You are a midwife. How does being in touch with the creation of life on a regular basis impact you, and everyone else involved? Do you offer programmes in prenatal care?

I have been a midwife for over 30 years now. I came to Bali to get away from mainstream health care. I was able to put my skills to better use here in Bali than in Australia.

When I was pregnant with my son 28 years ago, prenatal care and postnatal care were almost non-existent here. That’s when I started a drive around [offering] pre and postnatal care service, mostly for expats who planned to give birth overseas.

Local doctors did not like me “interfering” with their patients at that time, so I could not involve myself with anyone birthing in Bali. All this changed when I attended a birth at Prima Medika hospital as a “friend”. The treating doctor overheard that I was a midwife and invited me to work in association with the hospital. Shortly after this, I became an affiliate midwife with the Association of Indonesian Midwives, and I was able to open my own practice, where, until this day, I see families for pre and postnatal care, as well as women’s and children’s health.

I don’t attend births anymore. I had been on-call 24 hours a day for 30 years for births and also for emergency medical evacuation flights. It’s time for family and grandchildren now. I still run a series of prenatal birth education classes. The classes are based on relaxation with hypnosis. All three of my grandchildren were born using hypnosis. The labours were pretty smooth, natural births with no intervention or drugs.

How are expats as patients as opposed to local Indonesians?

Interesting question. Expatriate patients that are living in Bali tend to be well educated so they have high expectations; they are inquisitive and expect a lot of information. Indonesian patients are used to being treated by Indonesian doctors, who generally give very little information and do not like to be questioned. These patients tend not ask about their health and accept advice readily, without question. Now we are seeing a change here. Local people are learning that they do have a right to question, and the younger doctors are becoming more responsive.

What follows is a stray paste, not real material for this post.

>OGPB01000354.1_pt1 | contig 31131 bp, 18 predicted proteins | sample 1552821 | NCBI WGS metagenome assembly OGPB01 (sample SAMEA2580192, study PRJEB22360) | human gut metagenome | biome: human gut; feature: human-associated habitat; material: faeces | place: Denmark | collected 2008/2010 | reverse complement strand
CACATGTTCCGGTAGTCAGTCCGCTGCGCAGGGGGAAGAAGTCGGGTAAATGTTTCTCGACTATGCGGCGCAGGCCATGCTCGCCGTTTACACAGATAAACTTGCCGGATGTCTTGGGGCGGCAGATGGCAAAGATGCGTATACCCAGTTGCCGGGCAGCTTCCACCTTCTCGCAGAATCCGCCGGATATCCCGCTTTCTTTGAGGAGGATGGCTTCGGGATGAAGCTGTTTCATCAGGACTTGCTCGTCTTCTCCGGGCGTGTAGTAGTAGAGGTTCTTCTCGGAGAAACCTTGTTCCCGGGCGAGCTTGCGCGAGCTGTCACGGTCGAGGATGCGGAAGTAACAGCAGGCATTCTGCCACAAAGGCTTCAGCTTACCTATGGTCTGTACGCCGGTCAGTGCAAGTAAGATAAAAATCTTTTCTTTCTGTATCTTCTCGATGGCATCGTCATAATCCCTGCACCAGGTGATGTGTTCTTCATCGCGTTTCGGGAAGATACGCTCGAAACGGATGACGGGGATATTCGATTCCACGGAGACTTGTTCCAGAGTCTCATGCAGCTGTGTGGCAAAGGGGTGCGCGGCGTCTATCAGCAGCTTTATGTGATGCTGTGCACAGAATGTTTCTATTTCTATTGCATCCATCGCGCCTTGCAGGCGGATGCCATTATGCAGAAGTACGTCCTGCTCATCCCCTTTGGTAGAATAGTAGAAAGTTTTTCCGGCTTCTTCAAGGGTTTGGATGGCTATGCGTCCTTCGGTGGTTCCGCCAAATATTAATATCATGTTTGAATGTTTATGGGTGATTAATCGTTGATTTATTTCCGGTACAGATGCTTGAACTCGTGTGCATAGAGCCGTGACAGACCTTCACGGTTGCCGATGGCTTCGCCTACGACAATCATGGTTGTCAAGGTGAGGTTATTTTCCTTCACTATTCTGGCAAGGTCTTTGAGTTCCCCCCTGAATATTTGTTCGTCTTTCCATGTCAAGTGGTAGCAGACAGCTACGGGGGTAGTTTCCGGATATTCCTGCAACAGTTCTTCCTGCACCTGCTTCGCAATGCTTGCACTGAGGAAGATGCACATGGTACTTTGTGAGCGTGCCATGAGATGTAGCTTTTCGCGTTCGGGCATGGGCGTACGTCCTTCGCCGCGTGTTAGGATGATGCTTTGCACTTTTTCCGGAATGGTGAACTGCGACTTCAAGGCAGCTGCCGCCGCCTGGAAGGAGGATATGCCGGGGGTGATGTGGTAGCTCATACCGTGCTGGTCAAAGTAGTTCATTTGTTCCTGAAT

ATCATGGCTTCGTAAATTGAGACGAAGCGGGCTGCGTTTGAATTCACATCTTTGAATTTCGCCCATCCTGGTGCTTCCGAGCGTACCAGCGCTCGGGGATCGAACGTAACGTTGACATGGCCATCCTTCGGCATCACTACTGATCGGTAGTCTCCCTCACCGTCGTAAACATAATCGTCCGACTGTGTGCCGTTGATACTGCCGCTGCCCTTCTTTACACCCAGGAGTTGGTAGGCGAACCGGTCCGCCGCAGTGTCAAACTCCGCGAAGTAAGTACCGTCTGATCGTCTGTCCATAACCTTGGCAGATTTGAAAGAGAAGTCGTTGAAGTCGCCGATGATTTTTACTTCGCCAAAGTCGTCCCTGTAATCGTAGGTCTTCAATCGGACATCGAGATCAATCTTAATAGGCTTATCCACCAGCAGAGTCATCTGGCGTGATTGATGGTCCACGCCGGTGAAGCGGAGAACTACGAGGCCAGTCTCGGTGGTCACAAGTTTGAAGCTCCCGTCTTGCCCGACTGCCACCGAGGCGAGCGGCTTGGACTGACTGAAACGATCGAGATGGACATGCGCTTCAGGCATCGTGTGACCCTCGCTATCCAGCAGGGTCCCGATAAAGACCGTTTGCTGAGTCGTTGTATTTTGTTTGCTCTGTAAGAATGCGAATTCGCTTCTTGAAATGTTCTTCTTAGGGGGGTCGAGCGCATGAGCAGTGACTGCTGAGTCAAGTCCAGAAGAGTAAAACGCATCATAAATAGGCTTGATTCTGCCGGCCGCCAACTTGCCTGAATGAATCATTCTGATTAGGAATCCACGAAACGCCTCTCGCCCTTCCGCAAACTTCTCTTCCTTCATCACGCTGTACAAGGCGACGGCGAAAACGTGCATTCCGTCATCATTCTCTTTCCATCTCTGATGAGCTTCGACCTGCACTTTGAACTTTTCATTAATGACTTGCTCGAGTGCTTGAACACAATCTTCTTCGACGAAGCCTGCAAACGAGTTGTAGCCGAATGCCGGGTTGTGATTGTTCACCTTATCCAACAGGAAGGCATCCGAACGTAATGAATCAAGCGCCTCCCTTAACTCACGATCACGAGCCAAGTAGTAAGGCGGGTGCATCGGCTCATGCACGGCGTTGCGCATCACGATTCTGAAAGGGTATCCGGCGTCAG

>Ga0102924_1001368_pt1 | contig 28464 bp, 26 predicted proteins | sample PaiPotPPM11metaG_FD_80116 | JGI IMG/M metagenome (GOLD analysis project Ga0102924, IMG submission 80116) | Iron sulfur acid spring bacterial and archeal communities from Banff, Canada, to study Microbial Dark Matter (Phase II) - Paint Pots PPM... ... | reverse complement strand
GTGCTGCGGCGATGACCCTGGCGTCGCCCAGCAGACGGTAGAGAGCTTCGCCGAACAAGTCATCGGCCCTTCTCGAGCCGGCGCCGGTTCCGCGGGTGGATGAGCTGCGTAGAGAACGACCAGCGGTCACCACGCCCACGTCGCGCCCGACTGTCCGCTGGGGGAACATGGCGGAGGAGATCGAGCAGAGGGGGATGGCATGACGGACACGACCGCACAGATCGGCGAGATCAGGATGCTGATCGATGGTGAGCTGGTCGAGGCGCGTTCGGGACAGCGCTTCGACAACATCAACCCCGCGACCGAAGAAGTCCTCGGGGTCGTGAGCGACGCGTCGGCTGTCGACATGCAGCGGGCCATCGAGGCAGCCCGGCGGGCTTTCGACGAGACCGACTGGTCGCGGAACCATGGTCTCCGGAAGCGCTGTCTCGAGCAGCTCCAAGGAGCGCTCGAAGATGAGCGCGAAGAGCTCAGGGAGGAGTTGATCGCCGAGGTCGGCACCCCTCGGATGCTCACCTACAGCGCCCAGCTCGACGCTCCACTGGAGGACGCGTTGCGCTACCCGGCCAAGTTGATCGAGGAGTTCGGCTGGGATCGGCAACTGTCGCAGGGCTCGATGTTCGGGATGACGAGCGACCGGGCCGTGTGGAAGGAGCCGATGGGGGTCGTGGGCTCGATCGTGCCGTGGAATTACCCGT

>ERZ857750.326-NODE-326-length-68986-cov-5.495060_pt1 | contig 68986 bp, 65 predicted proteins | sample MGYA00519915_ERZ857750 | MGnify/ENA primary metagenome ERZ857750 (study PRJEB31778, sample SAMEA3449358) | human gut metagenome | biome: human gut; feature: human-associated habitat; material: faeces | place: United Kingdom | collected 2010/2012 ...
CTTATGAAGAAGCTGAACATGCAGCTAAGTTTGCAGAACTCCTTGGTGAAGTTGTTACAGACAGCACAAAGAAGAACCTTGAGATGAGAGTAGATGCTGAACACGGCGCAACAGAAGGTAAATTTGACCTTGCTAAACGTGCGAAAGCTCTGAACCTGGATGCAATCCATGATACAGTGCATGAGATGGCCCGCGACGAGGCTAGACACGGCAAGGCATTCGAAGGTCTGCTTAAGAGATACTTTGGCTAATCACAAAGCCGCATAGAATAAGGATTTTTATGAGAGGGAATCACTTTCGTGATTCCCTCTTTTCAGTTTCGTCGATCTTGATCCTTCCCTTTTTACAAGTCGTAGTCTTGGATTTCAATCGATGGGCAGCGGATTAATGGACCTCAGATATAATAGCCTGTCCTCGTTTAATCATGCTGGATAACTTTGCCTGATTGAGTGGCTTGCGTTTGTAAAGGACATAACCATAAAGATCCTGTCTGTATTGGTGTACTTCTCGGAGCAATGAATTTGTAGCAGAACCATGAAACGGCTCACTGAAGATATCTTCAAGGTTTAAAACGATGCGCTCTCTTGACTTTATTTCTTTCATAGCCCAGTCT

Being in the business of miracles (babies, birthing, etc), do you believe in mind over matter; that the power of prayer and meditation has great healing power? Have you witnessed miracles?

Absolutely. I believe the mind-body connection in achieving and maintaining good health is extremely effective. When our emotional health is affected in a negative way we will usually become sick. It is not possible to separate the mind from the body. I have been practicing meditation for many years. As a certified hypnotherapist, I am fascinated by the mind-body connection. I am also a realist. I believe the answer to health is to be open to both allopathic and alternative therapies. Miracles? Anyone who has taken part in birth believes in miracles.

You are involved in an HIV/AIDS programme for children here in Bali. How did that come about and how are you involved?

HIV is a huge problem here. HIV awareness is low amongst local people. I became acutely aware of this when a friend’s son became infected. She became actively involved in supporting the government hospital’s HIV Children’s programme, and her story was a bit of an eye opener for me. HIV/AIDS is here in Bali at every level of society. HIV rate among sex workers and “café” girls is as high as 30 percent.

HIV-positive women who give birth vaginally and breastfeed their babies will almost certainly pass the disease onto their babies. HIV in Indonesia is flourishing and ultimately it will be the babies and children who suffer. While HIV testing and antiretroviral drugs are free, formula milk, antibiotics and other maintenance therapies are not. So as to support these children and their families we created a Yayasan (foundation). I also try to incorporate awareness and fundraising.

Contact: [email protected]

Address: Community Health Care (CHC), Jalan Tunggak Bingin, Sanur